- what you need to know.
Your credit report is a very powerful report
that essential controls what you can and cannot do in your life.
Unfortunately many people arenít aware of what a credit report actually is
and what information is contained on the report. This article breaks down
what is contained on your credit report and tells you everything you always
wanted to know about your credit report but were afraid to ask.
Your credit report is nothing more then a very detailed snapshot of your
financial history that is furnished to anyone supplying you credit from the
credit bureau. There are three main credit bureaus that handle a majority of
these credit report request. They are Experian, Equifax and Trans Union.
Each of these organizations are private in nature and routinely furnish your
credit information when asked to do so for a fee.
Generally speaking the credit reports provided by the credit bureaus are
very detailed and very accurate. For instance itís not uncommon for them to
have information regarding missed payments as far back as 6 or 7 years. They
collect this information in order to provide it to creditors prior to their
providing any form of credit to a consumer seeking credit. The creditors can
use the information they receive to determine if that same consumer can be
considered a good credit risk. A good rating allows for more favorable
credit terms while a poor rating essentially ends any chance for a consumer
to obtain credit in the first place.
The amount of time that a blemish (such as a missed credit card payment)
stays on your credit report can vary but normally these negative items are
deleted after 7 years thanks to the Federal Fair Credit Reporting Act.
Bankruptcies are another matter entirely and they normally remain in place
for up to 10 years. Keep in mind that credit inquiries stay on your credit
report for 2 years so closely monitor the number of times you apply for
credit since a high number of inquiries can be viewed in a negative manner.
Until recently in order for a consumer to view their credit report they had
to order a copy from one of the three main credit bureaus and pay a small
fee. However new laws now allow for 1 free credit report every year to any
consumer that wishes to see their credit report.
The power of your credit report is incredible. Even if you have built up a
positive credit report any missed payment no matter how small the amount can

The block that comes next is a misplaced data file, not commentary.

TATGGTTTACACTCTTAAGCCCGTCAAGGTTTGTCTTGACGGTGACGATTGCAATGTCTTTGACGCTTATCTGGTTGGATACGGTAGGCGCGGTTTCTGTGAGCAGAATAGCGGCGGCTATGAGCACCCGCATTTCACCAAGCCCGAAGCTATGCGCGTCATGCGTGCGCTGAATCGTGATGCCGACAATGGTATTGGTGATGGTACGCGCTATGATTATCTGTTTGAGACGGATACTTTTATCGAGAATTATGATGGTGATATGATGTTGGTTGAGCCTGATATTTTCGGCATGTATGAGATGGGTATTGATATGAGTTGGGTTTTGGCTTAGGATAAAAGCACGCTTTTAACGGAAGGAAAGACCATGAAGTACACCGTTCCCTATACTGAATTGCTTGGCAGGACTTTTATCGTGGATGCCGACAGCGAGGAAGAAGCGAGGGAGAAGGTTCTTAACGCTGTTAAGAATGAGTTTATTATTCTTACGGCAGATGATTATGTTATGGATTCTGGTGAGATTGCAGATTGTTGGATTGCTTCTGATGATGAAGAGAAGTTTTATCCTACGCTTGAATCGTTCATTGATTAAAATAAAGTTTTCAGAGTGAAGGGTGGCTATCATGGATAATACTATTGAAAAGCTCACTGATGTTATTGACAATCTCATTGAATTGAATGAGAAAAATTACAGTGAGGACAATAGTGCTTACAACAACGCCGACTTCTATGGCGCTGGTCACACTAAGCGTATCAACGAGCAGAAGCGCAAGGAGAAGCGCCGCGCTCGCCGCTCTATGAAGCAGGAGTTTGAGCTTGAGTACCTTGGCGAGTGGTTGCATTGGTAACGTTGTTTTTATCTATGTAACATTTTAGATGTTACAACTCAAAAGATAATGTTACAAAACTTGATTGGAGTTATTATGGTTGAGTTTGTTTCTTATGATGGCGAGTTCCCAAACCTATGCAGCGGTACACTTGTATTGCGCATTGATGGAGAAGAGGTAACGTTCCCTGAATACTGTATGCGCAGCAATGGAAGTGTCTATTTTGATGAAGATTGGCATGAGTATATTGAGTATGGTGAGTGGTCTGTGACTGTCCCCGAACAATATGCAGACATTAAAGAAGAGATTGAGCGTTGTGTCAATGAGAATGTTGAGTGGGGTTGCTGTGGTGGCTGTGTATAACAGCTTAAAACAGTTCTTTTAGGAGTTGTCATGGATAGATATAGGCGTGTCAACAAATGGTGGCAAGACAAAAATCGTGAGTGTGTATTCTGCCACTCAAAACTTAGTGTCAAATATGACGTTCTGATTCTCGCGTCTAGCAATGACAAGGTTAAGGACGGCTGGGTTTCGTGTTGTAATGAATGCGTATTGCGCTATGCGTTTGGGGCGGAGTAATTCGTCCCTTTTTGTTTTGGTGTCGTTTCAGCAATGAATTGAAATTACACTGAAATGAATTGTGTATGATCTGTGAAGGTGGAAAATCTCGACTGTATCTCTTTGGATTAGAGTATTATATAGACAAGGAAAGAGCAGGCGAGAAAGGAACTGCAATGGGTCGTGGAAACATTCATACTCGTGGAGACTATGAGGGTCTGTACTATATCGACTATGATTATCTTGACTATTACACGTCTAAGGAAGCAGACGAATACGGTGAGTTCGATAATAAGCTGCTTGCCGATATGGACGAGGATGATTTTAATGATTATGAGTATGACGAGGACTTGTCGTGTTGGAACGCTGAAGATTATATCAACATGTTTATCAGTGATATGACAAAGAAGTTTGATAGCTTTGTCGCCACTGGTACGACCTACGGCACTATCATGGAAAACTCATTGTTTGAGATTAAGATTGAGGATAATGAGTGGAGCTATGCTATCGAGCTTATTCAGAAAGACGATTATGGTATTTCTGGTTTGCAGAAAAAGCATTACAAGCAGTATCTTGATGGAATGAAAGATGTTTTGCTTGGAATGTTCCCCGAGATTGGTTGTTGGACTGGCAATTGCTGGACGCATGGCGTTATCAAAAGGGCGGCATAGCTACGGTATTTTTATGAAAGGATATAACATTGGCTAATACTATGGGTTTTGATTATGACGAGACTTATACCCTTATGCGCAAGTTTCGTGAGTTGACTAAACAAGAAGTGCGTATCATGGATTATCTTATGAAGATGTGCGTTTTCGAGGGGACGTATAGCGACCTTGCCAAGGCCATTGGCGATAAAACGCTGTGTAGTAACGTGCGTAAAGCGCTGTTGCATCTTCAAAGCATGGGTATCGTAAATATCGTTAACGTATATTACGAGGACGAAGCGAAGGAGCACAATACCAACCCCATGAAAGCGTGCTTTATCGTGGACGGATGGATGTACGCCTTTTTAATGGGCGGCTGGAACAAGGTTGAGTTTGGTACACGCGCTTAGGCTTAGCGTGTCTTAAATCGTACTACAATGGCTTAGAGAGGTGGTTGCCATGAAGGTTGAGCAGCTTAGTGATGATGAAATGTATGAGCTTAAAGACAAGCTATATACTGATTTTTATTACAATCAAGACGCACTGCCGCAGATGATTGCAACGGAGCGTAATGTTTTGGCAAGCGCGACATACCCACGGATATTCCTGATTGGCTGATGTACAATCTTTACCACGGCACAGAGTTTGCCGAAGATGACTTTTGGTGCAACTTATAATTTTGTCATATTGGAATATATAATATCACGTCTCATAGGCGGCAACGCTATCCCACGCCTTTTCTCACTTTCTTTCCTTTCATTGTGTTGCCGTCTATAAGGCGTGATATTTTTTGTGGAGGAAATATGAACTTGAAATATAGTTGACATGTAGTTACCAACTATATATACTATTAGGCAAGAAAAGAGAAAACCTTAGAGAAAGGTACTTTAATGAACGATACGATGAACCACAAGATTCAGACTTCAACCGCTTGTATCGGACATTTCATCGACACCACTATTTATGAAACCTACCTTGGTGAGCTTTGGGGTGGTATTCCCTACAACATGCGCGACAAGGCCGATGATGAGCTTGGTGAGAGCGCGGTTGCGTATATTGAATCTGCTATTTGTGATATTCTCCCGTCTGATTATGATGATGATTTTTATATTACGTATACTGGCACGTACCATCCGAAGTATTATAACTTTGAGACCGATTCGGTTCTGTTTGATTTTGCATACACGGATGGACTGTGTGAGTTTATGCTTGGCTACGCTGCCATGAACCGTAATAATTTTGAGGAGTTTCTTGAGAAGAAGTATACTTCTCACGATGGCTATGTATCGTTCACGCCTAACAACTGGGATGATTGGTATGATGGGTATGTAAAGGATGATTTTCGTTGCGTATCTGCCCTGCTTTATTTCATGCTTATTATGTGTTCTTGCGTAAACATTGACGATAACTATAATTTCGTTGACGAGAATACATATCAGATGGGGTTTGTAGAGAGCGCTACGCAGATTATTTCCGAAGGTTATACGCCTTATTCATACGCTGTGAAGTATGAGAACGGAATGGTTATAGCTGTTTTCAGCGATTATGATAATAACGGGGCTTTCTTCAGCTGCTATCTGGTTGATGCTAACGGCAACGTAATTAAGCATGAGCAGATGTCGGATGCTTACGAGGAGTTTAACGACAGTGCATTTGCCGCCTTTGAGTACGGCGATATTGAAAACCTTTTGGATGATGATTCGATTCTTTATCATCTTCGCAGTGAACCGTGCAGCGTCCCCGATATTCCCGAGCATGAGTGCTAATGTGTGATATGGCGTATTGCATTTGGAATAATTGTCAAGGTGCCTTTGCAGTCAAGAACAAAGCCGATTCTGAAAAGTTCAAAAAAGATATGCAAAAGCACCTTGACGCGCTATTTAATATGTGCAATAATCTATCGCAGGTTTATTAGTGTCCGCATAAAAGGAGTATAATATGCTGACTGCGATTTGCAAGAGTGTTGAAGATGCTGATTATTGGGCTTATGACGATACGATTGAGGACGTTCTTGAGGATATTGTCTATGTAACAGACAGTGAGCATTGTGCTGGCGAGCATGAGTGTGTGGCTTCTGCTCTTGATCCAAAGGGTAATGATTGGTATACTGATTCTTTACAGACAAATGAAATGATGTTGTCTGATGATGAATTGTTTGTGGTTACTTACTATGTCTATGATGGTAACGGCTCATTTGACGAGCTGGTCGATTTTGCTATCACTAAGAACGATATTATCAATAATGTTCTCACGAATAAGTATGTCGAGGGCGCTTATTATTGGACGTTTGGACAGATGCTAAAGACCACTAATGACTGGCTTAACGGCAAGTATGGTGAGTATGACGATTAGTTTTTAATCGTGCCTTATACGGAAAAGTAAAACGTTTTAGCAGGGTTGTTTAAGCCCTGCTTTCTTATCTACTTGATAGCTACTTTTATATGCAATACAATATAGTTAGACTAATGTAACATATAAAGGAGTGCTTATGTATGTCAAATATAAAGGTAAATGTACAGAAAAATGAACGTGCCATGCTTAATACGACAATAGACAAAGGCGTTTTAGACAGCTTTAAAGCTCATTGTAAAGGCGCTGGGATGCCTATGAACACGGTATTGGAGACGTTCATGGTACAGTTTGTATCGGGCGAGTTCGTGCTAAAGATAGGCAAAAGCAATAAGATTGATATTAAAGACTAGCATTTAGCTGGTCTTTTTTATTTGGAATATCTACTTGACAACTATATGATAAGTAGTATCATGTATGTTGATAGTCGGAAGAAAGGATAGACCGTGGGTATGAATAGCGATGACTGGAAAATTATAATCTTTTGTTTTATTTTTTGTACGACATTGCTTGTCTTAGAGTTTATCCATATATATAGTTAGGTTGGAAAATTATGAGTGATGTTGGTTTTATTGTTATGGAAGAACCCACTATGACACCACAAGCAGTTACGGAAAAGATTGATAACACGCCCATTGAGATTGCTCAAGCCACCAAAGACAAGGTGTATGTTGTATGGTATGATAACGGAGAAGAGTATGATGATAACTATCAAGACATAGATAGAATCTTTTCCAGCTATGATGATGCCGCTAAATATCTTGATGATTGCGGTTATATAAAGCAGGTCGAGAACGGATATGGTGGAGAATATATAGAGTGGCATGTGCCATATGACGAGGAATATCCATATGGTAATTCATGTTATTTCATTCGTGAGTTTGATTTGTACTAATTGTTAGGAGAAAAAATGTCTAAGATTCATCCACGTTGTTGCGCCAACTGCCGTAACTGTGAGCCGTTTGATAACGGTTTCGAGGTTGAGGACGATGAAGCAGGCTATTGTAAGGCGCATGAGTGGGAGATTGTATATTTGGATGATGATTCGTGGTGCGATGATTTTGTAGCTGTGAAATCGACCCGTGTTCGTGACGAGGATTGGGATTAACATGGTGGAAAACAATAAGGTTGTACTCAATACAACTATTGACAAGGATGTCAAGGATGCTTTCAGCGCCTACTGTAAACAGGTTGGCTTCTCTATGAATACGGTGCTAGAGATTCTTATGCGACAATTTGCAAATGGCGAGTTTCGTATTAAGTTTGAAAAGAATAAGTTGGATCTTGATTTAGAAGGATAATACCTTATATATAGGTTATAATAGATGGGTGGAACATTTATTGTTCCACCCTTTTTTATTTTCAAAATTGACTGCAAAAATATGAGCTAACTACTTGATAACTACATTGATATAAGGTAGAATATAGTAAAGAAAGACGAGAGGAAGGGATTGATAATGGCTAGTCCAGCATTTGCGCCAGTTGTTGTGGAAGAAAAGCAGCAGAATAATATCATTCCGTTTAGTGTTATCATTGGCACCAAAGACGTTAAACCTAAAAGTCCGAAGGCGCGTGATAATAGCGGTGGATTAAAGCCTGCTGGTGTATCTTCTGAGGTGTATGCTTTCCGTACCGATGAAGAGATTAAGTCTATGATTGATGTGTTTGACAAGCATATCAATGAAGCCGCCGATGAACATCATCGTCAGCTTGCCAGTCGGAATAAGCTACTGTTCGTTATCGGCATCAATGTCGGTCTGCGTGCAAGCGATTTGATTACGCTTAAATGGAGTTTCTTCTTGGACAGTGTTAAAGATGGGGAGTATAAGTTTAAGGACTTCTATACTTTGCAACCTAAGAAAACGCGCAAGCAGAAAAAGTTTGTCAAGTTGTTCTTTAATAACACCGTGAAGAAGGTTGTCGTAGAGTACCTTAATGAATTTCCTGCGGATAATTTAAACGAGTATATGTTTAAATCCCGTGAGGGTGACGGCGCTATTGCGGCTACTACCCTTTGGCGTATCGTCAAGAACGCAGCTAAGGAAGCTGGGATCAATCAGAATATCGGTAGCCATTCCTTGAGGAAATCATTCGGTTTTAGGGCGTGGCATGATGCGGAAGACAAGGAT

result in a denial of credit. The best advice most credit can give is to
stay current on your entire monthly financial or reoccurring obligations and
donít overextend yourself financially.
Check Yours RegularlyÖand for Free
In the twenty-first century, there are few documents that have a greater
impact on the lives of Americans then their credit report. Credit rating
determines oneís ability to buy a home, a car, or to obtain a credit card or
a job. Since these things are important, it is equally important that the
information be accurate. The only way to be sure of that is to check the
report regularly. Prior to last fall, there were two ways to obtain a copy
of your credit report: to pay for one, or to obtain one for free after being
denied credit. Thanks to the Fair Credit Reporting Act passed last year,
Americans can now obtain a free copy of their credit report from each of the
three credit reporting agencies once a year.
Due to anticipated heavy response to the offer of free credit reports, the
program has been rolled out in stages. People living in the West and Midwest
are already eligible to apply for a copy of their report. As of June 1,
2005, those living in the Southeast are now eligible, and on September 1,
2005, those living in the Northeast will be eligible. All that is required
to receive a copy of your credit report is to answer a few simple questions.
Since it only takes a few minutes to do, there is really no reason to put
off checking your credit report, and you may benefit tremendously by doing
The credit score is a single, three digit number that represents an
individualís credit worthiness, and that score is obtained through a complex
formula that takes into consideration a personís borrowing and spending
habits and payment history. A high score makes someone more eligible for
loans and credit, while a lower score may indicate that a person is a risk
to repay. While the information contained on a credit report is generally
accurate, incorrect information sometimes shows up on credit reports, and
incorrect information could result in someone who being denied a loan for
which they might otherwise be qualified. Furthermore, a credit report check
is the best way to determine if you have been the victim of identity theft,
an increasingly popular crime that often goes unnoticed for a year or more.
If your identity is stolen, your credit rating can be ruined and you can be
burdened with thousands of dollars in debt. The new bankruptcy law, which
goes into effect in October 2005, draws no distinctions between debt
incurred by an individual and debt incurred through identity theft. This
alone should be reason enough to check your credit report regularly.
Since the law now allows individuals to obtain one free report per agency
per year, anyone who wants to keep a close eye on their credit report can
obtain a free report as often as every four months. Since the credit report
affects your life in so many important ways, checking it regularly should
become a habit.